The Crow takes on movements

Today, I’d like to talk about movements. No, Bubba, not those kind of movements, although there are some similarities in the kinds I have in mind. I’m talking about certain movements against some social injustice. Most of them are essential in revealing morally wrong and possibly criminal activities of some corrupt individuals or crowds, but like other kinds of movements, there should be a beginning and a definite end.
For example, the anti-Confederacy movement aimed to improve racial equality. At first, it removed the Confederate flag from public settings. I didn’t have a big problem with that. Later on, school mascots and fight songs were banned. Then, like a faulty septic tank upon a hill, the movement spilled into the streets and city parks. Public schools and city streets were renamed, and statues of Confederate heroes disappeared. This movement needs a dose of Imodium.
Another movement that might need a dose of Pepto is the #MeToo movement. Now, don’t get me wrong. I stand firmly beside all these women who were harassed and abused, and I will gladly offer my skill in castration in fixing those evil men out in Hollywood, in college heath clinics, Olympic training facilities and elsewhere who prey on innocent women. The #MeToo movement is vital to root out these nasty villains, but someone needs to apply the brakes and slow down this locomotive.
Just recently, the Miss America Pageant announced it will no longer have the contestants parade around in swimsuits. To some, this was considered demeaning to women, so they tossed the bathing suits out the window. Next year, the contestants will have to dress ladylike and display their talents to the mostly female viewers who couldn’t find anything better to watch on Netflix.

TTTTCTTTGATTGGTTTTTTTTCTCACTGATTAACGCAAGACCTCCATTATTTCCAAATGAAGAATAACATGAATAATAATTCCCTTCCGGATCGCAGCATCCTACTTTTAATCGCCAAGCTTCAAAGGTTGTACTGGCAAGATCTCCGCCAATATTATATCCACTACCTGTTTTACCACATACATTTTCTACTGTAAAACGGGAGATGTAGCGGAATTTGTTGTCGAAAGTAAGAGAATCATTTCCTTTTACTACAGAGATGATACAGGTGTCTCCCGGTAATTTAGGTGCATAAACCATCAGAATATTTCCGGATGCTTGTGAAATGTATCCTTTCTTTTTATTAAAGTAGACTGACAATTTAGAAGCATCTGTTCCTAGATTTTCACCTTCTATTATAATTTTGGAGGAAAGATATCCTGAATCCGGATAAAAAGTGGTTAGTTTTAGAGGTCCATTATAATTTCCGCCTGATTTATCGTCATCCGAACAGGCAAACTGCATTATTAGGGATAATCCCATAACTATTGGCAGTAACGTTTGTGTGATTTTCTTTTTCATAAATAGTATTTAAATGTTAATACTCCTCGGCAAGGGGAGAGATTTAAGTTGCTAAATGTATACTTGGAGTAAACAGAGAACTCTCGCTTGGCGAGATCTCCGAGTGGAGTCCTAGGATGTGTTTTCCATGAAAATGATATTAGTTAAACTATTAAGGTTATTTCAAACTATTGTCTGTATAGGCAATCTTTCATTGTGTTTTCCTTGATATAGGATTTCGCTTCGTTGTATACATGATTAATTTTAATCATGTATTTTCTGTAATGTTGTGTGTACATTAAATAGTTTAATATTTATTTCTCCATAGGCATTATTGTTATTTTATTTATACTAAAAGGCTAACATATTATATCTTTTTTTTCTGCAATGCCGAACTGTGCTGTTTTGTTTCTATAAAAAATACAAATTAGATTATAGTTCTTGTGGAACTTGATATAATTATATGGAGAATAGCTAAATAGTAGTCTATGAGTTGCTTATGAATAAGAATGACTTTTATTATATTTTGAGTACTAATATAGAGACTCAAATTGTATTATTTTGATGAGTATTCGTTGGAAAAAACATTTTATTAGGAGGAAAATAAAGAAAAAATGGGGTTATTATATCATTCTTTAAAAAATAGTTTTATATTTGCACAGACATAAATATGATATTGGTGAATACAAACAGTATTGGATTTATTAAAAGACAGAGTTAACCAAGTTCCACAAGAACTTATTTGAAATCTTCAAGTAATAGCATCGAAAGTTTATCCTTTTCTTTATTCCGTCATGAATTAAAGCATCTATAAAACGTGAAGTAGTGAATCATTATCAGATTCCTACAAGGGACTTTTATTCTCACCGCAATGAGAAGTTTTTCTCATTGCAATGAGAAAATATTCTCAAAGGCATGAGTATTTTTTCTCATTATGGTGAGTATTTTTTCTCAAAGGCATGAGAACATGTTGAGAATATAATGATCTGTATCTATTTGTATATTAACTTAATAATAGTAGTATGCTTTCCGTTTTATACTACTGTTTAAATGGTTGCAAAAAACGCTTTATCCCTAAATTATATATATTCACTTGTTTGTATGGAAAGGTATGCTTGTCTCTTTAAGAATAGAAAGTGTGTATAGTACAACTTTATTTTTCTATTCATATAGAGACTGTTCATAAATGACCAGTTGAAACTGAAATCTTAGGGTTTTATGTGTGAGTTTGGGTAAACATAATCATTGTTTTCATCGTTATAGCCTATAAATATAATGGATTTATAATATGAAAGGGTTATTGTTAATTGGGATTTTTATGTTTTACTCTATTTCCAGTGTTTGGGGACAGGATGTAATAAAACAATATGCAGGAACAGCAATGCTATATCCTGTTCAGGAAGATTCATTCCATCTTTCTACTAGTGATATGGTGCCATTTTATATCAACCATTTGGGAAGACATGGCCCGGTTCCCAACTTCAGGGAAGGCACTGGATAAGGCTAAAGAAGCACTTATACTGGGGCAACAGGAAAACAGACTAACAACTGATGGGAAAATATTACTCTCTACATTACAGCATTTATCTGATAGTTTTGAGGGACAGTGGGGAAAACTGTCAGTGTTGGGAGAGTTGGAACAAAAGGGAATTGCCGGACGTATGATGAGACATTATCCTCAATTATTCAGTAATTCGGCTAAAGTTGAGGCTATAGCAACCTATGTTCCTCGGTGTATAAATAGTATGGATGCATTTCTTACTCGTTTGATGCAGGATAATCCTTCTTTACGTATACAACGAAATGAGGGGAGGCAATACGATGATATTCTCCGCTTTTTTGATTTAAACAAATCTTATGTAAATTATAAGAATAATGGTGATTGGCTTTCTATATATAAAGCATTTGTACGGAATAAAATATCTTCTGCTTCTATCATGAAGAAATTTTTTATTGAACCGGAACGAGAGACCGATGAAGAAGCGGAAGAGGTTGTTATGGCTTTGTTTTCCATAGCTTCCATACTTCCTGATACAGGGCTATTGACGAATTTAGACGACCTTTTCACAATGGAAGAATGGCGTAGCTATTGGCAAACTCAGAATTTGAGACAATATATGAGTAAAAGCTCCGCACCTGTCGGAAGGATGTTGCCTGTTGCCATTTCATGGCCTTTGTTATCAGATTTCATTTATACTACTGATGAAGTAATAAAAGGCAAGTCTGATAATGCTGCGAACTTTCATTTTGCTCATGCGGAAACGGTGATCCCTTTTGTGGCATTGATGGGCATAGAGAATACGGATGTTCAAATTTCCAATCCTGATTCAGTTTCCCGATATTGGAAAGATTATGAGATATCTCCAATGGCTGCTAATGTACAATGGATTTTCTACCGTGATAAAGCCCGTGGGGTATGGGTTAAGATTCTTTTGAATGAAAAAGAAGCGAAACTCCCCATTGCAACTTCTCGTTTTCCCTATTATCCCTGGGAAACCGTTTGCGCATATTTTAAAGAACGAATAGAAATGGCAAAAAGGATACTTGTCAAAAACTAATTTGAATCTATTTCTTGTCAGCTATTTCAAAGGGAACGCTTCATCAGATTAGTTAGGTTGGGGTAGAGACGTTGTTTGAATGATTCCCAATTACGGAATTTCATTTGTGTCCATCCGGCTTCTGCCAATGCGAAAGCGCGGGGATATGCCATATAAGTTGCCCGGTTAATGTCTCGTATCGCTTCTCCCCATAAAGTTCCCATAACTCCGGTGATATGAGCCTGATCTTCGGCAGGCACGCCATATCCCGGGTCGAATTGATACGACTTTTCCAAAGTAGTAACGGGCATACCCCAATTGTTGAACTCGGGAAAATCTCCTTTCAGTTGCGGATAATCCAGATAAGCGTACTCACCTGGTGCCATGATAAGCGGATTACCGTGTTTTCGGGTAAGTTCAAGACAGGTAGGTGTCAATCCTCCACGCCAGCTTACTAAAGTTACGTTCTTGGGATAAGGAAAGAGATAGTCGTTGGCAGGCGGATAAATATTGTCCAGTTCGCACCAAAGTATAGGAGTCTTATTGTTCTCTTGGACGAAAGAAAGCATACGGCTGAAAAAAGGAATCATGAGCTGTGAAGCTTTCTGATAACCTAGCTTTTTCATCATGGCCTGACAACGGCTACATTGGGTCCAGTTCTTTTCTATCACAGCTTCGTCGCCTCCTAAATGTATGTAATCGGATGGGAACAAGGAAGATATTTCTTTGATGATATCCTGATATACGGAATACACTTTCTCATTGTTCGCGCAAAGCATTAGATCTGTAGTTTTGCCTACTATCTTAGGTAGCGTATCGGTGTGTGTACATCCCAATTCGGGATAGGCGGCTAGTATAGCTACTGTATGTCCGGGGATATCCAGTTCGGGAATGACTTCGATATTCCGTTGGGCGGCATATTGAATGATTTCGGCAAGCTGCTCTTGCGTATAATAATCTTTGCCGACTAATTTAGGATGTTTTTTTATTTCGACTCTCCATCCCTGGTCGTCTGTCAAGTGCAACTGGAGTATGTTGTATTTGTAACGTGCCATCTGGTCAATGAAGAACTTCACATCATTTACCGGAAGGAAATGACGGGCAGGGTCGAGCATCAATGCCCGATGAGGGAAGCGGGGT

Look, the Miss America Pageant has always been a beauty pageant and not a talent show. Back when I watched the show, before the invention of satellite dishes and cable boxes, I recall very few of those beauties would’ve ever made it on stage as a singer. Some vocal performances sounded like an intact tomcat misjudged the height of the picket fence in the backyard. And plucking on a ukulele or shaking some maracas just didn’t give me goose bumps.
Hey, if women find the pageant demeaning, by all means let’s stop doing it. But don’t stop with just one show. There are the Miss USA and Miss Universe pageants to consider, too. Pass out some robes to all those beautiful women who object to being ogled by millions of viewers.
Now, if the driver of the #MeToo movement doesn’t start tapping the brakes, I foresee other changes to our struggling society. I seem to recollect that Playboy magazine stopped publishing nude pictures back in 2017, but returned to having nekkid girls this year after a drop in sales. Go figure. But with the #MeToo movement on a nationwide tour, I expect in the near future, some young fella being very disappointed when he unfolds the centerfold and sees the Playmate of the Month wearing bib overalls and a flannel shirt.
I foresee 2019 calendars in the office of auto mechanics will have some gal in greasy coveralls showing off her big lug wrench. I expect to see lots of drunk patrons leaving strip joints with their pockets still stuffed with $1 bills. Who wants to watch a gal dance around a pole wearing a complete fireman’s suit?
I understand the #MeToo movement is no laughing matter, and what it has achieved so far is very important to not just the women in this country but to the few decent men among us. It seems like there are way too many men in the public eye who are nothing but snakes in the grass. I might joke about the movement, but I have no tolerance of nasty snakes. All I ask is when you are in my neighborhood, please tap those brakes and slow down a little.

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